She turned two

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Last week was Eddie’s second birthday. We kept things low key. No decorations. No party. I’m too sleep deprived. I had a local bakery make a bunny cake (she’s really into bunnies lately) and we ate takeout outside on the back deck with just us and my parents. Lately I’ve been feeling like we are slowly being buried alive by toys so I asked my parents to just gift her with one toy and some much needed clothing. Gabe and I gave her a small kaleidoscope. My parents bought her a toy wooden chicken coop complete with felt chickens, chicks, eggs and nests. It’s simple, well made and she loves it. You can find the coop here. My mother did splurge and picked out a few outfits from one of my favorite brands, Boden. It’s a British company that makes adorable children’s clothing. The fabric is thick, high quality cotton and the designs always have amazing attention to detail. Each item is usually lined or embellished with smocking, pleats, ric-rac or other details that you just don’t see anymore, especially in U.S. clothing brands. Plus, they hold up to countless washings and don’t fade, making them perfect for hand me downs. I just adore their stuff. In my mind, all British children wear Boden clothing, Mary Jane shoes, and have impeccable manners and never get dirty.  Dear Tania, my British friend, please tell me this is true? Don’t burst my bubble…

I haven’t picked up my knitting in weeks. There just isn’t time and I’m too tired to trust myself to knit anything without totally messing up and having to fix it. I’d rather just not knit for now. Maybe when I start getting five hours of sleep at night I’ll start knitting again. I do miss it!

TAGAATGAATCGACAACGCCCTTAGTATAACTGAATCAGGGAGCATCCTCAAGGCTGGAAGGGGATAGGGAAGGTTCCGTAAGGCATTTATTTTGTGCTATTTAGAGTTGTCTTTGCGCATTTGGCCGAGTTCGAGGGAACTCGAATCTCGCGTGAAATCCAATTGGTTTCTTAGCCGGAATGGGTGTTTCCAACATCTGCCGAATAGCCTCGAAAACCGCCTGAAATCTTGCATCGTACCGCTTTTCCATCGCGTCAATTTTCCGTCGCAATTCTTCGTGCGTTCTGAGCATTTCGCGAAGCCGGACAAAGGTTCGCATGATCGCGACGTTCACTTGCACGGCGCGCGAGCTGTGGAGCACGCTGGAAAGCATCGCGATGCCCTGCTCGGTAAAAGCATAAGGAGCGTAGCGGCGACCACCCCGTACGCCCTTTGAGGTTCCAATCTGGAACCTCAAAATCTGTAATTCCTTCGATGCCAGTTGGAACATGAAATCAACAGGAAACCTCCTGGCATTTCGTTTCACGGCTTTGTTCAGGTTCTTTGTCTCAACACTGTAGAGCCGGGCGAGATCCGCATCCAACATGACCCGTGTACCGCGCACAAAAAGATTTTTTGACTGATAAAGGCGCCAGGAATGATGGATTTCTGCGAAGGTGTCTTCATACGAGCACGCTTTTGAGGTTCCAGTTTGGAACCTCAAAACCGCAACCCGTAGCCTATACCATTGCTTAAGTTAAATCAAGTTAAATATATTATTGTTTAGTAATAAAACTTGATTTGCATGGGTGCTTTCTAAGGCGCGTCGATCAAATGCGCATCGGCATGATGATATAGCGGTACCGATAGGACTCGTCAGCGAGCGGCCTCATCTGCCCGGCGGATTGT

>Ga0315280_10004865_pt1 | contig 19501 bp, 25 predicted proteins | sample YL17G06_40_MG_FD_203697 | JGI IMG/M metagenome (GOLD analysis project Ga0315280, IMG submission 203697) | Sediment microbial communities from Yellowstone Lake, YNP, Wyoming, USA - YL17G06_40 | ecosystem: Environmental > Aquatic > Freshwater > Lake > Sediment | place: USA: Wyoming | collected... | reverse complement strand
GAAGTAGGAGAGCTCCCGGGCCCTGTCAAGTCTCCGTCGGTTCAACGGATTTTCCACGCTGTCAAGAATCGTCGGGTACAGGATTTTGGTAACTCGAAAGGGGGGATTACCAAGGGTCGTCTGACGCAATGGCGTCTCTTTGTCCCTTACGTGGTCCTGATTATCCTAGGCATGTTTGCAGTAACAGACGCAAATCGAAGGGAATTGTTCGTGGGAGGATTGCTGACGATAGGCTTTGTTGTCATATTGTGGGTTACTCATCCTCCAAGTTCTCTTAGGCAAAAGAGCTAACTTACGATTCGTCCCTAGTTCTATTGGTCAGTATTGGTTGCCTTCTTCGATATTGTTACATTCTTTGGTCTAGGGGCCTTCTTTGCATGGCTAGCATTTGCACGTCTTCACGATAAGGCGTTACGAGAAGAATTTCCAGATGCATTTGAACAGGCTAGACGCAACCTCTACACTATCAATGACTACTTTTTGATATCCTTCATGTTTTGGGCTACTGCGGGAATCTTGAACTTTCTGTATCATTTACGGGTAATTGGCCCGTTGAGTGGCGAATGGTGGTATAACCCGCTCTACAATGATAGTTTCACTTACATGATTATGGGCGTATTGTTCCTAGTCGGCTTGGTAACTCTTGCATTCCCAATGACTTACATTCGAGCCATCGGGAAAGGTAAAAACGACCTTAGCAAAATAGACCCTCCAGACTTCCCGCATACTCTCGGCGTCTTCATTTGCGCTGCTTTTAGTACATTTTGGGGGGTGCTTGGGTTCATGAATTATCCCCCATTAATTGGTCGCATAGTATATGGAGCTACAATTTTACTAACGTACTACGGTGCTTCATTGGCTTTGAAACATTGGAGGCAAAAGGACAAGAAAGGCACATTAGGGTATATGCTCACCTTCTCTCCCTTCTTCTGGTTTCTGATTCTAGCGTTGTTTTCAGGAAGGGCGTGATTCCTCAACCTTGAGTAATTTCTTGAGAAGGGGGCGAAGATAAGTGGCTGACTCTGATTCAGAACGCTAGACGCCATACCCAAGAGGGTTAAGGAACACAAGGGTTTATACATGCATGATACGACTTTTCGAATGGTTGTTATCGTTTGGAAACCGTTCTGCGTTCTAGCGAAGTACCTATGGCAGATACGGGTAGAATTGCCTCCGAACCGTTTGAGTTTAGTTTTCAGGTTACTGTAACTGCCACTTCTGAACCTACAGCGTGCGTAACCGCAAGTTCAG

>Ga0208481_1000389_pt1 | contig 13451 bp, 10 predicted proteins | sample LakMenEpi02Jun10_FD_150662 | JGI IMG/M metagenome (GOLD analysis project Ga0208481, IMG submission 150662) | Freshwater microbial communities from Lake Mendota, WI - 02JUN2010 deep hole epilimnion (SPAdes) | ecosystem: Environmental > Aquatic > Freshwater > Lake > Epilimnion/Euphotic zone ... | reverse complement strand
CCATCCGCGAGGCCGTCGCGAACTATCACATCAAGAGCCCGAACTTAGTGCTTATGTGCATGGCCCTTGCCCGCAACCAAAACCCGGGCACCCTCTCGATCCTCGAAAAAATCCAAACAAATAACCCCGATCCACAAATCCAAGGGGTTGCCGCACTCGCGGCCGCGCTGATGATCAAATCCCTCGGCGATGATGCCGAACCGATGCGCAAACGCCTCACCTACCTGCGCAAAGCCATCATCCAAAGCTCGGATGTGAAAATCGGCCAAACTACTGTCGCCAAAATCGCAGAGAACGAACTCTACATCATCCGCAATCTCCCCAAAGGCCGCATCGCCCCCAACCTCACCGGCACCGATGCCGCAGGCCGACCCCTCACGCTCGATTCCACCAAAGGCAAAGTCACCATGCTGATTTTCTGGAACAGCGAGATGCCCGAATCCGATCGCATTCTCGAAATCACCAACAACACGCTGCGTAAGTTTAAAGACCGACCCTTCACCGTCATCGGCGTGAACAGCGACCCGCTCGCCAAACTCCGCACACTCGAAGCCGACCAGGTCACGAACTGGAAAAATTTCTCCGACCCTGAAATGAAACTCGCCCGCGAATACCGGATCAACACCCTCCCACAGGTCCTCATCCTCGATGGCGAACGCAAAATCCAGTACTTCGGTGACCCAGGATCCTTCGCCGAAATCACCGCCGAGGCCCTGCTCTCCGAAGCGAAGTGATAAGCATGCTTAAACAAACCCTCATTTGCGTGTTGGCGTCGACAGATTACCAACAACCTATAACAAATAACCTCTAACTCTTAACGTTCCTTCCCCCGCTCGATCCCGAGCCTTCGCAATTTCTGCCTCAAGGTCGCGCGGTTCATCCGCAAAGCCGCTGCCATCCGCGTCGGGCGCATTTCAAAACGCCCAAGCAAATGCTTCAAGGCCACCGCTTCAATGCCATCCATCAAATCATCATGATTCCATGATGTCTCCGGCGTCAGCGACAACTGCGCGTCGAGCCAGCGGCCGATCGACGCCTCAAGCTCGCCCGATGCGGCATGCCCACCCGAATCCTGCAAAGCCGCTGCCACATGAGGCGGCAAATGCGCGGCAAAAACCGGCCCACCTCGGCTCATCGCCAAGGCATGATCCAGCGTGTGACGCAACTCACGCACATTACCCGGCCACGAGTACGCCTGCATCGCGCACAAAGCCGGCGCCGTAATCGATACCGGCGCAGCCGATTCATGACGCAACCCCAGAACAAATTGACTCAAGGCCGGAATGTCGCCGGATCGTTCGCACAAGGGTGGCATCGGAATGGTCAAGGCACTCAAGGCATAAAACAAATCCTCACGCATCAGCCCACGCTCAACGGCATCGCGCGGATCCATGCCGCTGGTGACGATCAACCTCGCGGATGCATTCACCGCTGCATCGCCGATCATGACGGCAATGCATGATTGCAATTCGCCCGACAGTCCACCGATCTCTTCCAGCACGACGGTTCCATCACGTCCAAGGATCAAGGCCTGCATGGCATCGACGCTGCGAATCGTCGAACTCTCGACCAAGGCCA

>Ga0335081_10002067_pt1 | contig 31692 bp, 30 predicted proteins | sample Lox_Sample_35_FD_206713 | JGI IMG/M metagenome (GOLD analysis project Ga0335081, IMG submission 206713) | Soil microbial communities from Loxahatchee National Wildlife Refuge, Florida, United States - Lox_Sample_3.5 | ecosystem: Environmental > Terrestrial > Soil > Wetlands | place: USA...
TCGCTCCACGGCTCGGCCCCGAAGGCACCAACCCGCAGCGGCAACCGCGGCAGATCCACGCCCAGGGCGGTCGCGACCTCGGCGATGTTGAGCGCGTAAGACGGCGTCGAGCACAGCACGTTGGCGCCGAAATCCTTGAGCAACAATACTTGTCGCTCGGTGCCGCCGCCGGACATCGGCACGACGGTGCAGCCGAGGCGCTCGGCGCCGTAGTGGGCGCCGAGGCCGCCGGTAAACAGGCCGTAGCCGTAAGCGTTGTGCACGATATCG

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Life is moving rather slow these days. Before Caleb was born, I spent my mornings running one or two errands with the kids or taking Sam to his gymnastics class twice a week. If we didn’t have errands to run or a class to attend, then I tried to schedule a play date. I have discovered that while I enjoy quiet mornings at home, my children do not. They like the hustle and bustle of leaving the house, going places and meeting up with friends. They are social butterflies.

Normally, this isn’t a problem but since Caleb’s arrival, I’ve barely left the house, and neither have the kids. I stocked up on food before his birth and have my mom pick up perishables like milk, juice and fresh vegetables and drop them off at the house as needed. My mother has taken Sam to gymnastics but we haven’t had any play dates. It’s been raining all week, so they’ve barely spent any time outdoors. In other words, I think the kids are going a little nuts.

It’s a constant struggle, getting used to the fact that we are a family of five instead of a family of four. Gabe and I are outnumbered. There is no divide (evenly) and conquer. Usually, one person takes the two older littles while the other handles Caleb. Admittedly, I’m still not sure who draws the short straw in that deal. Both groups present their individual set of challenges. Eddie is still hurt since she was usurped as the baby of the family and acts out her frustrations through killer tantrums that Gabe has started filming because he’s positive that “someday we’re going to look back and find this funny.”

Right now, it’s not funny.